photo by Renata Haidle
From Flower Farm to Table: Cooking with Edible Flowers
by renata haidle
It is May, spring is in full swing, and colorful blossoms are popping up everywhere. In greenhouses around town, in our backyards, and, maybe less expected, in our kitchens. If you've never tried adding edible flowers to your cooking and baking, here is a quick guide to get you started.
Which flowers are edible?
The list below is not exhaustive - these are only examples of what is suitable for our area and available from local suppliers.
The generous zucchini plant is easy to grow, and it rewards the urban gardener with an abundance of flowers and fruit. The flowers are safe to eat raw, but they are not very tasty. To get the most out of their flavor, stuff them with a soft cheese like ricotta or goat cheese and sauté them gently in olive oil. | photo via by Karolina Grabowska Pexels
The beautiful nasturtium adds an elegant touch to many savory dishes. Its mild peppery flavor is similar to radishes and watercress. You can use both leaves and blossoms in salads and appetizers or to decorate side dishes, desserts, and drinks. | photo by Renata Haidle
A common spring bloom livens many front porches, and pansy flowers can be eaten whole. Use them fresh in salads or candied in cakes and other desserts. | Photo by micheile.com || visual stories via Pexels
This much-beloved flower can be distilled in water or alcohol, used fresh as decoration, or dry in spice mixes and flavored sugar. It is extremely versatile and adds a touch of elegance to food and drinks alike. All varieties of roses are edible. | photo by Renata Haidle
Hibiscus is a showy bush with large blossoms that come in various shades of red, pink, yellow, and white. The variety you need to look for is Roselle or red sorrel (Hibiscus sabdariffa). Its flowers, rich in vitamin C, are widely used to flavor teas, syrups, sauces, jams, and cocktails. Preserved flowers (dry or in syrup) are available to purchase year-round. | photo by Abdul Sameer via Pexels
The use of lavender has been popular for millennia. Traces of it have been found in Egyptian tombs. Ancient Roman and Greek records mention its use as an antiseptic, anti-inflammatory, and mild sedative. Nowadays, it is commonly used in herb and spice mixes such as Herbes de Provence, a Mediterranean blend containing marjoram, savory, rosemary, and oregano, as a preferred addition to meats and rich sauces. You can also use dry lavender to flavor sugar and syrups, teas, coffee, jams, cocktails, and even meringue. | photo by Brigitte Tohm via Pexels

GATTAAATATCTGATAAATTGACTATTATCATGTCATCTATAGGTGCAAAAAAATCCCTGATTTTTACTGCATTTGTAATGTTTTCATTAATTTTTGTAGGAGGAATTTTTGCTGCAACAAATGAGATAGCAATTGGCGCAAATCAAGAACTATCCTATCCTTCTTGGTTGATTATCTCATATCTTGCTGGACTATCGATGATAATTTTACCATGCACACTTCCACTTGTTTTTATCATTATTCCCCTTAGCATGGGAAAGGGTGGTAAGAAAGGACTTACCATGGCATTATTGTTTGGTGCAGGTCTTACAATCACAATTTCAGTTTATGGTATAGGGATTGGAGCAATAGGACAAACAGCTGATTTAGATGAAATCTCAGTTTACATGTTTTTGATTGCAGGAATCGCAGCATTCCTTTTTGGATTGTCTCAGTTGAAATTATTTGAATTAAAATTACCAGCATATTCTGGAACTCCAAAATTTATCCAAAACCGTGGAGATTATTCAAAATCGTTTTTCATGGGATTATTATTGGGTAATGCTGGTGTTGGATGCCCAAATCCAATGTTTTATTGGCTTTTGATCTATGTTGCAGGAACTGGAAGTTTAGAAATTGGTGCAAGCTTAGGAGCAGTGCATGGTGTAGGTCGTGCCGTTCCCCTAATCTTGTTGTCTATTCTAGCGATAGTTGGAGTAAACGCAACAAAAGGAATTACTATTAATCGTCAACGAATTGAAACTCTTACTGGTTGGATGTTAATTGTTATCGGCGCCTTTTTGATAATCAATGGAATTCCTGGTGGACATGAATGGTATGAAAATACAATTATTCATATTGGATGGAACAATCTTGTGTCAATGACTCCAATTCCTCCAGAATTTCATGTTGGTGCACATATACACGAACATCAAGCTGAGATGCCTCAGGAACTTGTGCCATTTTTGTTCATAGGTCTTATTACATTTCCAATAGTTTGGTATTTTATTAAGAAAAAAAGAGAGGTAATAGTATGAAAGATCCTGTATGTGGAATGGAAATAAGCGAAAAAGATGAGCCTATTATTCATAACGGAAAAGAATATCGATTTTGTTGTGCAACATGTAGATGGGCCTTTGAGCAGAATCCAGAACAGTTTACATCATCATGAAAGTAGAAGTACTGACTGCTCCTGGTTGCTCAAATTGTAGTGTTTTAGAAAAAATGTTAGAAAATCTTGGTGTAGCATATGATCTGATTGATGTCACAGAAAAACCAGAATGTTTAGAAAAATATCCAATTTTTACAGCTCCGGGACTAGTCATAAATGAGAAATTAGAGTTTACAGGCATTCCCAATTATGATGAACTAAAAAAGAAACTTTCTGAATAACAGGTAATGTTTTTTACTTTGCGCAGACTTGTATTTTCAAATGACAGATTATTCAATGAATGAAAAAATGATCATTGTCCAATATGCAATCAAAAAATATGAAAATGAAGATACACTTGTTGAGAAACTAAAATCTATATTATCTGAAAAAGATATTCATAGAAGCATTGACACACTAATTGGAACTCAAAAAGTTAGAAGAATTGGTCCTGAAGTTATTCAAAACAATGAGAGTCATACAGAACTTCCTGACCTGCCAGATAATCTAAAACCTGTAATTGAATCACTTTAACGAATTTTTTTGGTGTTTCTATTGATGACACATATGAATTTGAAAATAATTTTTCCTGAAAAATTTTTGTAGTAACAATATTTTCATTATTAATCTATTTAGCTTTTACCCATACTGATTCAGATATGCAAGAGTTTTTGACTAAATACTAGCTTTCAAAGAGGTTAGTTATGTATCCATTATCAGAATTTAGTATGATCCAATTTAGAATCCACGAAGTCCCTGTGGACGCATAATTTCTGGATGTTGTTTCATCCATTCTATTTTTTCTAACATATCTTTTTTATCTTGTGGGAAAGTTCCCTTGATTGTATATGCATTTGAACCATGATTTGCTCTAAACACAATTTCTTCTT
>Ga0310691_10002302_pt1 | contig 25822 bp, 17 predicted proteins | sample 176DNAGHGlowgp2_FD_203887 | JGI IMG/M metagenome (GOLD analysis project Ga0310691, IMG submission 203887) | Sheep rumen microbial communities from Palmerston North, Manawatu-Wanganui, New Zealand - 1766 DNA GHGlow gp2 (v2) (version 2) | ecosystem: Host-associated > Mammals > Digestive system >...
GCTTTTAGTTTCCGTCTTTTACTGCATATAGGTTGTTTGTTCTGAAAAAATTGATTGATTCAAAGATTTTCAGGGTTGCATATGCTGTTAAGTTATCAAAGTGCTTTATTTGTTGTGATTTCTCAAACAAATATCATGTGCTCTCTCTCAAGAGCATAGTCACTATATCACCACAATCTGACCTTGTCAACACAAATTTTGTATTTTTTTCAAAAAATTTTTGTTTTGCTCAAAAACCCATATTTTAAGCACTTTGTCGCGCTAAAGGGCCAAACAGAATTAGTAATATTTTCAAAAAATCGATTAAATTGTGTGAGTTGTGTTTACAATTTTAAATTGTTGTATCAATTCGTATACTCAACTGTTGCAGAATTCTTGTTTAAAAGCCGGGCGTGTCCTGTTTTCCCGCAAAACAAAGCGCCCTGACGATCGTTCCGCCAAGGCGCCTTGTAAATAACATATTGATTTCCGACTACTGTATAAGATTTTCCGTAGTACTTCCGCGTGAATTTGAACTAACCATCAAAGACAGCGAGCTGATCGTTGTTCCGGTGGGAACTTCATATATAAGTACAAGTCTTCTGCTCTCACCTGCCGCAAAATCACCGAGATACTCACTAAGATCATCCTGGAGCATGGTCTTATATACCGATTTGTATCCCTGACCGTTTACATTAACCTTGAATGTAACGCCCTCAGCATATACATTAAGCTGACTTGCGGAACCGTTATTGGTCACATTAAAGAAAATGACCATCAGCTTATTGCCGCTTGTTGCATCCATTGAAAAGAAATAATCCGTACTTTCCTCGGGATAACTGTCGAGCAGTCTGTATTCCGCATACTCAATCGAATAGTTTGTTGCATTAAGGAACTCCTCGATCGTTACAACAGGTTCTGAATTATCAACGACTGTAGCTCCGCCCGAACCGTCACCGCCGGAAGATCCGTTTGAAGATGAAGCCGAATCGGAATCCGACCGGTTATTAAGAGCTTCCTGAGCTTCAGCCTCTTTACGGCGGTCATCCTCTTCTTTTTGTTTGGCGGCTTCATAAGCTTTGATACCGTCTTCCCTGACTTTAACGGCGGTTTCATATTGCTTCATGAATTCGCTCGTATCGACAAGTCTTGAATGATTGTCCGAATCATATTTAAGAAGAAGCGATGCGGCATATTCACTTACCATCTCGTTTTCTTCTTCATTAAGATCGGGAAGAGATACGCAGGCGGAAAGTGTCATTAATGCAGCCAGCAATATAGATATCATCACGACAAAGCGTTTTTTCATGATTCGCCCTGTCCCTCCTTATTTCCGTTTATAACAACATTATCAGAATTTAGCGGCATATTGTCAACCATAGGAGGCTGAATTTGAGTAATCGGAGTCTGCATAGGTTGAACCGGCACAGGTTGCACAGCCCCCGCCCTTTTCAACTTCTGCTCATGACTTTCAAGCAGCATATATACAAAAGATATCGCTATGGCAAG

Also known as marigold, this bright yellow flower is used for medicinal properties and decorative purposes. Rich in quercetin, an antioxidant and anti-inflammatory, calendula can be added to dishes whole or separated into petals. Calendula extract is a powerful colorant used in butters, sauces, liqueurs, and more. | photo by Renata Haidle
An essential ingredient in soothing tea blends, chamomile can also be used in cooking. The flowers have a mild apple taste and scent. They can be added to salads, risotto, cakes, jams, and ice cream. | photo by Renata Haidle
Thyme, Oregano, and Rosemary
These fragrant herbs are widely used fresh or dry to flavor savory dishes. Their small flowers, usually purple or white, are edible and as enjoyable as the leaves. They are milder in flavor and very decorative. | photo by Alleksana via Pexels
The star-shaped borage flower has a mild cucumber flavor with a hint of sweetness. Like other edible flowers, they liven up salads when used fresh and provide color to desserts when dried or candied. | photo by Eva Elijas via Pexels
This highly aromatic plant is edible in its entirety, the umbrella-shaped flowers included. They taste like licorice and can be used in various sweet and savory recipes. Add fennel flowers and seeds to boiling water for a sweet and soothing infusion. The pollen adds a sophisticated finishing touch to many recipes. | photo by Alesia Kozik
Garlic scapes and flowers make a vibrant and tasty pesto when blended with olive oil and can be added raw to omelets or salads.
Chives are extremely easy to grow and are resistant to cold Montana winters. They reseed themselves in the garden and multiply abundantly. Chive blossoms mimic the mild onion-like taste of the leaves and are a great addition to many savory dishes. | photo by Renata Haidle
Tips for indulging in edible flowers:
- Make sure you identify plants correctly before ingestion. If you're not sure that a flower is edible, don't eat it!
- Always use organic, pesticide-free plants.
- Most edible flowers wilt quickly. Use them as soon as possible, as they will not last long in the fridge.
- Rinse flowers thoroughly before use to eliminate small insects and dirt residue.
Originally printed in the May 2022 issue of Simply Local Magazine
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